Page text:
Skype, the internet communications subsidiary of Ebay, has accused its Chinese joint venture company Tom Online of failing to tell it about a censorship programme run on behalf of the government which picked out politically sensitive terms.

India: Tata calls it a day and pulls Nano project from West Bengal

Tata Group has followed through on its threats to pull its planned production of the new Tata Nano car from West Bengal in the light on ongoing violent protests in the state.

Bosnia: Women entrepreneurs increasing in face of challenges

A new report shows that the number of women entrepreneurs in Bosnia and Herzegovina is growing, in spite of significant challenges that they have to overcome and calls for a new dialogue between the government and women in business to address 'pervasive discrimination'.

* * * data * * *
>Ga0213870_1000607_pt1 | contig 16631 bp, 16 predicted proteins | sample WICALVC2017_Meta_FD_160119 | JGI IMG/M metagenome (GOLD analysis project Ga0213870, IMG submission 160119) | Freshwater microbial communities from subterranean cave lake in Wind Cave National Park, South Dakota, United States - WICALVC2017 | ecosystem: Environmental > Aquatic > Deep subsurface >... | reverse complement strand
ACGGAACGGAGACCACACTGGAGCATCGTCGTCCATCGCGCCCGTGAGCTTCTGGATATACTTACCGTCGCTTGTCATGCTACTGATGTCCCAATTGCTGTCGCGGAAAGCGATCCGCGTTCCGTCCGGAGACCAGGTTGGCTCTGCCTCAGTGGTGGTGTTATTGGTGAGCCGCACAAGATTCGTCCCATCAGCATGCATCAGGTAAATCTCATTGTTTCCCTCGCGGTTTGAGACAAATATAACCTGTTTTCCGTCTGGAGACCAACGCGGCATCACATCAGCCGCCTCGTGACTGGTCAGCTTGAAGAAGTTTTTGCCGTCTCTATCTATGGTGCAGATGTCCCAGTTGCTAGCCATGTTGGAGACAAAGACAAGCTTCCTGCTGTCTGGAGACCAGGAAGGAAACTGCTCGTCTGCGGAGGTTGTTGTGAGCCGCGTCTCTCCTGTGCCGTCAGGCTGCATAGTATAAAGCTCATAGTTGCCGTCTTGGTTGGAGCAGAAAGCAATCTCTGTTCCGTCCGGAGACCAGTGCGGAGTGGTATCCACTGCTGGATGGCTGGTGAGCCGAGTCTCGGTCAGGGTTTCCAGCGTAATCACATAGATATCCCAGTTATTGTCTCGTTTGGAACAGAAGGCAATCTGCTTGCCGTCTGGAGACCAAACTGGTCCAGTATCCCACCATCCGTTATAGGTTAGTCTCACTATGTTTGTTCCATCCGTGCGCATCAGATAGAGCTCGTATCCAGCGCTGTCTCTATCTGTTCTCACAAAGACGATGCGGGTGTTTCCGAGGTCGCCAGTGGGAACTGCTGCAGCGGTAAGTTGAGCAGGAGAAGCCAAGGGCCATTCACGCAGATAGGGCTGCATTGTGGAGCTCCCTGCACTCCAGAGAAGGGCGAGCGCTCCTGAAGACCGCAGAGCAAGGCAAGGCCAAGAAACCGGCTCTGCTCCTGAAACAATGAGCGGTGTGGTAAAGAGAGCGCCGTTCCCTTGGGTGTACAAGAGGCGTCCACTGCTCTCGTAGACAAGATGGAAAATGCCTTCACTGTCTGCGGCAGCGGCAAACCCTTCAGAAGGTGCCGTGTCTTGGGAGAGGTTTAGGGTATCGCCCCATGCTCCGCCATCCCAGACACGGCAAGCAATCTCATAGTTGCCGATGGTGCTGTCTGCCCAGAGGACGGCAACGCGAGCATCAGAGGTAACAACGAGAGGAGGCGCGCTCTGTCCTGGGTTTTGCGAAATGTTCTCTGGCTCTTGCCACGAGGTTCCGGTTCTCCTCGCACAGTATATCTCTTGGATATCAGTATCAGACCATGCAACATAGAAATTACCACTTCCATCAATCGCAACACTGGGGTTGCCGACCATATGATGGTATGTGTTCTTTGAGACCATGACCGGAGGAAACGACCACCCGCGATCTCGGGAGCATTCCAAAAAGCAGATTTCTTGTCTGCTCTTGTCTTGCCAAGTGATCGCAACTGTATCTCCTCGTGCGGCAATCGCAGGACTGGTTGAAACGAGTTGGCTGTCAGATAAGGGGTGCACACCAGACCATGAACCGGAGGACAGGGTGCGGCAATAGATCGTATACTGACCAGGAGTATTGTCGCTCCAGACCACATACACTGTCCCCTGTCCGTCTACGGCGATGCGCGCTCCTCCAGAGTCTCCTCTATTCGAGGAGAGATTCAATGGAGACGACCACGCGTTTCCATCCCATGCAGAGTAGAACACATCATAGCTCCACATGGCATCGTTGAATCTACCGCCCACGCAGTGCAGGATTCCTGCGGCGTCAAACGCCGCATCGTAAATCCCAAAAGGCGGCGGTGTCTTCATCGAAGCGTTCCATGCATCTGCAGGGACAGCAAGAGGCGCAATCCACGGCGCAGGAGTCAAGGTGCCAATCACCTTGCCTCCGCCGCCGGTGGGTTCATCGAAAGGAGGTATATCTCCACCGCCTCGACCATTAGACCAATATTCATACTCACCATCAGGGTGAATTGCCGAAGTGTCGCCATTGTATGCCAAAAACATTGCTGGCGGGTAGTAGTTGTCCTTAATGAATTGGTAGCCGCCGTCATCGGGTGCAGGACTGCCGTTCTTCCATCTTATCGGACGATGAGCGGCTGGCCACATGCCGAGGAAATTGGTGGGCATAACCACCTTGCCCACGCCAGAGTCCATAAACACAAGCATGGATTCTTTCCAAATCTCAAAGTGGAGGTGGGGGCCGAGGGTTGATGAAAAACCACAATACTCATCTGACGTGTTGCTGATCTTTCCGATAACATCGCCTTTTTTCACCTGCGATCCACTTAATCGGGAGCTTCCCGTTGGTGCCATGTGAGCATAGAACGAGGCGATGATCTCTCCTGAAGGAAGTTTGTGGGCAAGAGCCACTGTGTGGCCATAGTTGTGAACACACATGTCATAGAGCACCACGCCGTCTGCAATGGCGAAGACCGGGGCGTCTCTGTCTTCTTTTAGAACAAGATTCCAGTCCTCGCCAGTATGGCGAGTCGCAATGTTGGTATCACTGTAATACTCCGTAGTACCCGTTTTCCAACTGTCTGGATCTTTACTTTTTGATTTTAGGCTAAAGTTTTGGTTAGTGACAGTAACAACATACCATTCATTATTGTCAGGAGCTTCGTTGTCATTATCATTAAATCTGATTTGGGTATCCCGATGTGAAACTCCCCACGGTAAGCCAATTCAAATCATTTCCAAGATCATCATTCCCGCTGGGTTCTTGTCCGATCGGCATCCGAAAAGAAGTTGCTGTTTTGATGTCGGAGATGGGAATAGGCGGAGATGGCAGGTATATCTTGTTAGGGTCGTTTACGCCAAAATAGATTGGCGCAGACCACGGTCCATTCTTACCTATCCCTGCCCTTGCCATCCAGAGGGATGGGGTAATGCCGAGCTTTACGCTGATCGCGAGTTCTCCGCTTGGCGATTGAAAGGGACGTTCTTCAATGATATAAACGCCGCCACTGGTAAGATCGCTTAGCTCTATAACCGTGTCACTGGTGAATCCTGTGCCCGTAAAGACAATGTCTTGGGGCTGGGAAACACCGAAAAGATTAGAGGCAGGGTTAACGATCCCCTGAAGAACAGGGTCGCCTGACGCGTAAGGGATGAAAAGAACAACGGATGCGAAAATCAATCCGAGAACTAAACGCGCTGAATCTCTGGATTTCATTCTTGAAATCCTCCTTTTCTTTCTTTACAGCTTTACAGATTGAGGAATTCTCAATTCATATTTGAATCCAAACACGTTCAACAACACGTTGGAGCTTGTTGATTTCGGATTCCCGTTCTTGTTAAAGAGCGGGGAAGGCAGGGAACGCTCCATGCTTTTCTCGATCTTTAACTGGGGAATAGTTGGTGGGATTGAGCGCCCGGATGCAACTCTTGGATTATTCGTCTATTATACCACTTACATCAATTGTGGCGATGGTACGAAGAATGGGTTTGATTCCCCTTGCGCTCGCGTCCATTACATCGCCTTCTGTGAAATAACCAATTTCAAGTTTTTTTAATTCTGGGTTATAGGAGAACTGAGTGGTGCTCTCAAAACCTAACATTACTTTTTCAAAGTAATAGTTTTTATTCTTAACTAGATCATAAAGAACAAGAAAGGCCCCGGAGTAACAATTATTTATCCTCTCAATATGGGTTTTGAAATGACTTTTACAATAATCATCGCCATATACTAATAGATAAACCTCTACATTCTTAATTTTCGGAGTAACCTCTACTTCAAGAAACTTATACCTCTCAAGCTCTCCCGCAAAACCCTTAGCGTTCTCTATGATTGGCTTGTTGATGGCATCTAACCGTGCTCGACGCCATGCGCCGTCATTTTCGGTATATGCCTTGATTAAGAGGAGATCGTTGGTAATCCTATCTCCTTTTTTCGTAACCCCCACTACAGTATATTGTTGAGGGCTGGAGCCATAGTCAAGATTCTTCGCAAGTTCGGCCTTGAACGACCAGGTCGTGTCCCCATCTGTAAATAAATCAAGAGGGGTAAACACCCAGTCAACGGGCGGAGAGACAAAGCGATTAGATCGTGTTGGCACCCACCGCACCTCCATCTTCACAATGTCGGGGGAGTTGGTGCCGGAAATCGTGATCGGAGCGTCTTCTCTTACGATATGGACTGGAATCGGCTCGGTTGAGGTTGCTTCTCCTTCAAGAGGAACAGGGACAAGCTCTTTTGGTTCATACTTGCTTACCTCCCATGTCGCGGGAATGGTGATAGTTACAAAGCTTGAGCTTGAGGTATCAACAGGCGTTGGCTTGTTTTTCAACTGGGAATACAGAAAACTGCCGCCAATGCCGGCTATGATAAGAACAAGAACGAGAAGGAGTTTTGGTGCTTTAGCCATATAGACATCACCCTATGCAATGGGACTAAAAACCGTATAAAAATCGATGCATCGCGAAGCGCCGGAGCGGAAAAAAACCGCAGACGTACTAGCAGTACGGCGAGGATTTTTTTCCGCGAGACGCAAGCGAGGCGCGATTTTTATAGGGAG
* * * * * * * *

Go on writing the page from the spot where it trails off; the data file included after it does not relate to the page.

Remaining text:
Congo: Questions raised over UN deal on drugs

Police in the City of London, UK, are carrying out an investigation over alleged corruption in a United Nations programme to supply essential drugs to Congo.

Starbucks accused of water waste

Starbucks coffee company has been accused by environmental groups of massive water wastage through the practice of leaving taps running in its 10,000 world-wide stores all day.

US: AIG attacked for expensive retreat just days after bail-out

Martin Sullivan, the former CEO of AIG, came under fire as he testified to Congress as the chairman of the committee flashed images of the luxury hotel that had hosted an executive retreat for the company at a cost of nearly $400,000 just days after the firm's saving from collapse.

Israel: Dairy fined over silicone addition to milk